By RON FANFAIR
To say that Kay Blair left this world a better place than she found it isn’t an exaggeration.
The longtime Community MicroSkills Development Centre (CMDC) executive director lost her lengthy fight with cancer last Monday.
When she assumed the role in 1988, the organization – which at the time served primarily immigrant women – operated out of a small space with just four employees, two desks, four computers and an annual budget of about $400,000.
With a staff of 107, the organization served 17,000 women, youth and newcomers across the Greater Toronto Area last year.
Former CMDC associate director and director, Aina-Nia Grant, will remember Blair for her friendship and social justice advocacy.
“This was a woman who did all she could, yet she wanted to do more even though she was very ill,” said Grant. “I reassured her the last time I saw her last Saturday that she had done her job and everyone was very proud of her. She has left her mark in many areas, including women against violence and the social services sectors.”
Olivia “Moy” Fung was the recipient of the 2014 MicroSkills Women’s Enterprise & Resource Centre Entrepreneur of the Year Award that honours graduates who overcome obstacles and successfully realize their dream of starting a business.
“Kay was my mentor and role model,” said Fung. “She was a trailblazer, powerhouse and the epitome of beauty and grace. Her life will continue to inspire me.”
Jamaica Canadian Association (JCA) president, Adaoma Patterson, met Blair in the late 1990s when they were members of the National Visible Minority Council on Labour Force Development.
“I admired Kay’s ability to have difficult conversations that challenged racism and other inequities,” said Patterson who is also a Peel Poverty Reduction Strategy adviser. “In addition to being extremely supportive of my 2015 federal campaign, she encouraged so many women to achieve their goals and she lived her life boldly and honestly. She fought valiantly and will now rest in peace.”
Last year, community strategist and Hamilton Spectator columnist, Evelyn Myrie, organized an evening of music, dance and spoken word paying tribute to Blair. Part of the proceeds went to Brampton Civic Hospital and London Health Science Centre.
Myrie said Blair was a visionary, a big thinker and a phenomenal woman.
“Kay exemplified sisterhood by being available to women in need,” she said. “She lived by the saying lift as we climb always reaching back to help someone who needed a helping hand in the workplace or in their personal life. She was able to see the good in a situation, even when things looked bleak.”
Migrating from Jamaica in 1976, Blair made a profound impact on the community in the last two decades and her dynamic leadership and entrepreneurial and innovative acumen made a lasting impression in the Greater Toronto Area.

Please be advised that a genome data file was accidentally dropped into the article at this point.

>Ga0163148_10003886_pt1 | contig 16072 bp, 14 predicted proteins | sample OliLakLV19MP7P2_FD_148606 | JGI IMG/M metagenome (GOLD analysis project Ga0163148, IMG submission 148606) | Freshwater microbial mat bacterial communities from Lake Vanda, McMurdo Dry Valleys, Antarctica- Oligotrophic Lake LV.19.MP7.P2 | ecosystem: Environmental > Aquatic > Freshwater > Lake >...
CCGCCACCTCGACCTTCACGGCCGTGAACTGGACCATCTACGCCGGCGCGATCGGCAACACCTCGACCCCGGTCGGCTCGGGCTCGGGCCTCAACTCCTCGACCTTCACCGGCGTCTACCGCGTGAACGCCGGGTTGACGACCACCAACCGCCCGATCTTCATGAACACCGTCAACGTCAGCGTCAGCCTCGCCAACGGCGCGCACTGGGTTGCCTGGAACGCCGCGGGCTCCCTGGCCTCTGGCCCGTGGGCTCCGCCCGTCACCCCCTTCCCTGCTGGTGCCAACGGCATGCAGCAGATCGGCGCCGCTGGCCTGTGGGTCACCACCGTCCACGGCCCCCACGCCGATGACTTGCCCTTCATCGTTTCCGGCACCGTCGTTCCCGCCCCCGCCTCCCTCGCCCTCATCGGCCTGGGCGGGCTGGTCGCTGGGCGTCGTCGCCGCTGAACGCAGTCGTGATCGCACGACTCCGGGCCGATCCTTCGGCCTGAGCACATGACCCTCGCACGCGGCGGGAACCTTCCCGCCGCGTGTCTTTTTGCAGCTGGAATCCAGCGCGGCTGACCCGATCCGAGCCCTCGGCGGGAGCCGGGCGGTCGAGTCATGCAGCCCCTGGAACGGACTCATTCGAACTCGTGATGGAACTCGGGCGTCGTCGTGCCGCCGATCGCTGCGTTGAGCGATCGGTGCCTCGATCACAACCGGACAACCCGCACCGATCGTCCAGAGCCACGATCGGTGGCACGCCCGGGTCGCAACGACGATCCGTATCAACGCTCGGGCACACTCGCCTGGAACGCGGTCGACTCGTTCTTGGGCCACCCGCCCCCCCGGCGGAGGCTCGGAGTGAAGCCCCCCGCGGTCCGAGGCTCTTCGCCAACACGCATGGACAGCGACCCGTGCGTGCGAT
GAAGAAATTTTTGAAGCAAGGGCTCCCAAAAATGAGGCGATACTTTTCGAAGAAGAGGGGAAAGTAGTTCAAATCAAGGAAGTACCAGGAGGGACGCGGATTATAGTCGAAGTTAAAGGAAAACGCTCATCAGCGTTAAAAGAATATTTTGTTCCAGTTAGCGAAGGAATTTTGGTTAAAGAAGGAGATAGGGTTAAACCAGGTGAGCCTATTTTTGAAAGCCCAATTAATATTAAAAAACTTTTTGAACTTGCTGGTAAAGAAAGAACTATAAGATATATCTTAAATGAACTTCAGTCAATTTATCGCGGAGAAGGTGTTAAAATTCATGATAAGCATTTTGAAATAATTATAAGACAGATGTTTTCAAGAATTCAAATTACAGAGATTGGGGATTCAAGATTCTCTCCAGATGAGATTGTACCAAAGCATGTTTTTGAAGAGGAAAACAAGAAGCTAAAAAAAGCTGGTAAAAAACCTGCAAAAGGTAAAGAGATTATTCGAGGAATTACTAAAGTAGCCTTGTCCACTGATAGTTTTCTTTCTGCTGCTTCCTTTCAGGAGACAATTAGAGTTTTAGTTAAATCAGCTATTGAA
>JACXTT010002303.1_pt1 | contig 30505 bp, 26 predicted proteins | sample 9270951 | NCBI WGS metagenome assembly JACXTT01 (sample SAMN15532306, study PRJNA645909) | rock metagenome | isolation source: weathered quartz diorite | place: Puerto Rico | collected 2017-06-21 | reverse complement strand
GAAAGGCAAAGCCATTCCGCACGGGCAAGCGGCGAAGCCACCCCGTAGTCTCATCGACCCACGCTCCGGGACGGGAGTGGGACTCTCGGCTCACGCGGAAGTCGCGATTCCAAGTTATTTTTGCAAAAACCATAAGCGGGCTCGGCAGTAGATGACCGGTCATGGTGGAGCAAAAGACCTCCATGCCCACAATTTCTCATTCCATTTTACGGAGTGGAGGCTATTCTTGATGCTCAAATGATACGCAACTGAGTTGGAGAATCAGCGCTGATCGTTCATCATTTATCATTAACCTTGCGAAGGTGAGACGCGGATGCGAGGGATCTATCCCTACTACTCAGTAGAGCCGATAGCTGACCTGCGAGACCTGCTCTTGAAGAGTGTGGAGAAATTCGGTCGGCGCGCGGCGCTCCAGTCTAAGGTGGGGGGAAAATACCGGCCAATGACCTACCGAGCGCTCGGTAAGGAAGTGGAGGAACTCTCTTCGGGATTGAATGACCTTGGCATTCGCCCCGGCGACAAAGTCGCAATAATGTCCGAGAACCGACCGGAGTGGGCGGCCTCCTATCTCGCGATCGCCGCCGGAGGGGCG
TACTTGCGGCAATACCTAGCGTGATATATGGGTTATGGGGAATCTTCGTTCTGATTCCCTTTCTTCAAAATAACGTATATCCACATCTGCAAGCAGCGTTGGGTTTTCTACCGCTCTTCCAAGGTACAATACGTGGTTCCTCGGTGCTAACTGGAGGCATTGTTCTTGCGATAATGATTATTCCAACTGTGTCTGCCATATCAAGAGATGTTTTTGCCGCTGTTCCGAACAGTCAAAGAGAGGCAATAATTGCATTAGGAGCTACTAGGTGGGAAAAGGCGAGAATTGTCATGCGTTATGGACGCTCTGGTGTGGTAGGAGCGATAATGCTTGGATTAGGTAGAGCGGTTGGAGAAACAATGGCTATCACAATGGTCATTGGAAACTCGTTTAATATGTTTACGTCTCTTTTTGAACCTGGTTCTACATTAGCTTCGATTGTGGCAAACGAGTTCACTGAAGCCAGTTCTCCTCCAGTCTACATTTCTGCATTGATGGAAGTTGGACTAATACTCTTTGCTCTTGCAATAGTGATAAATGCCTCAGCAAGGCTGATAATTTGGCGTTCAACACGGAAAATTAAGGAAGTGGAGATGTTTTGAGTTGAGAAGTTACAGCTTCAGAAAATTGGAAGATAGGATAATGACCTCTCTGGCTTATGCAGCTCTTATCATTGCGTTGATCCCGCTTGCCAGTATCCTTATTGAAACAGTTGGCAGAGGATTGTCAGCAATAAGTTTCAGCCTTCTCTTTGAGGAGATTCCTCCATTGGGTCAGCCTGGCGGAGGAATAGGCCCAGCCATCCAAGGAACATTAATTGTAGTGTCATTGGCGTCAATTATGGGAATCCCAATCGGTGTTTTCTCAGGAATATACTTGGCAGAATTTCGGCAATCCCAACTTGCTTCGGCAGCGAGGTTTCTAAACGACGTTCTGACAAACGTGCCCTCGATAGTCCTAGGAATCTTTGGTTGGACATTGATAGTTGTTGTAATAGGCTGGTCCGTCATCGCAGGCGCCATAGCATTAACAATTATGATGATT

She launched the first Women’s Enterprise & Resource Centre and the first Women’s Technology Institute in Ontario, both of which focus on immigrant and racialized women, served as United Way Toronto Campaign Cabinet for Member Agencies chair and was the lead for a partnership of community agencies to address the concerns of immigrant racialized youth which led to the creation of Dixon Neighbourhood Youth Centre, now Dixon Youth Centre.
Blair was also an Ontario Council of Agencies Serving Immigrants (OCASI) president for two terms, a member of the Laidlaw Foundation, Peel Police Race Relations Committee and Centennial College’s board of directors and a former chair of the William Osler Health System’s board of directors.
“Osler’s Board of Directors and the entire Osler family are deeply saddened over the loss of our dear friend and colleague, Kay Blair,” said board chair, Vanita Varma. “During the past seven years of volunteer service to Osler, she provided tremendous leadership and direction to the organization, ensuring the community was served in a way that exemplifies inclusiveness, kindness and compassion.”
Two years ago, Osler’s Community Service Award was renamed to honour Blair.
“The Board thought that it was only fitting that it find a way to thank Kay and recognize her for her efforts and contributions to the organization, one that would continue to pay tribute and demonstrate appreciation for all that she has done for Osler,” said Varma. “She held a special place in the hearts and minds of all staff, physicians and volunteers at Osler and will be greatly missed by all who had the pleasure of knowing and working alongside her.”
Blair was recognized with many awards, including the 2006 YWCA Women of Distinction Award for Community Leadership; the 2007 Premier’s Award, the 2011 Jamaica Canadian Association Outstanding Achievement Award and the 2014 Frances Lankin Community Service Award.
In 2004, the tireless advocate was the only Black woman to make the Women’s Executive Network’s (WXN) Top 100 Canada’s Most Powerful Women list.
Once married to former Jamaica and Metro Croatia soccer striker, Corcel “Django” Blair who died eight years ago, Blair is survived by their sons, Corcel Jr. and Karim.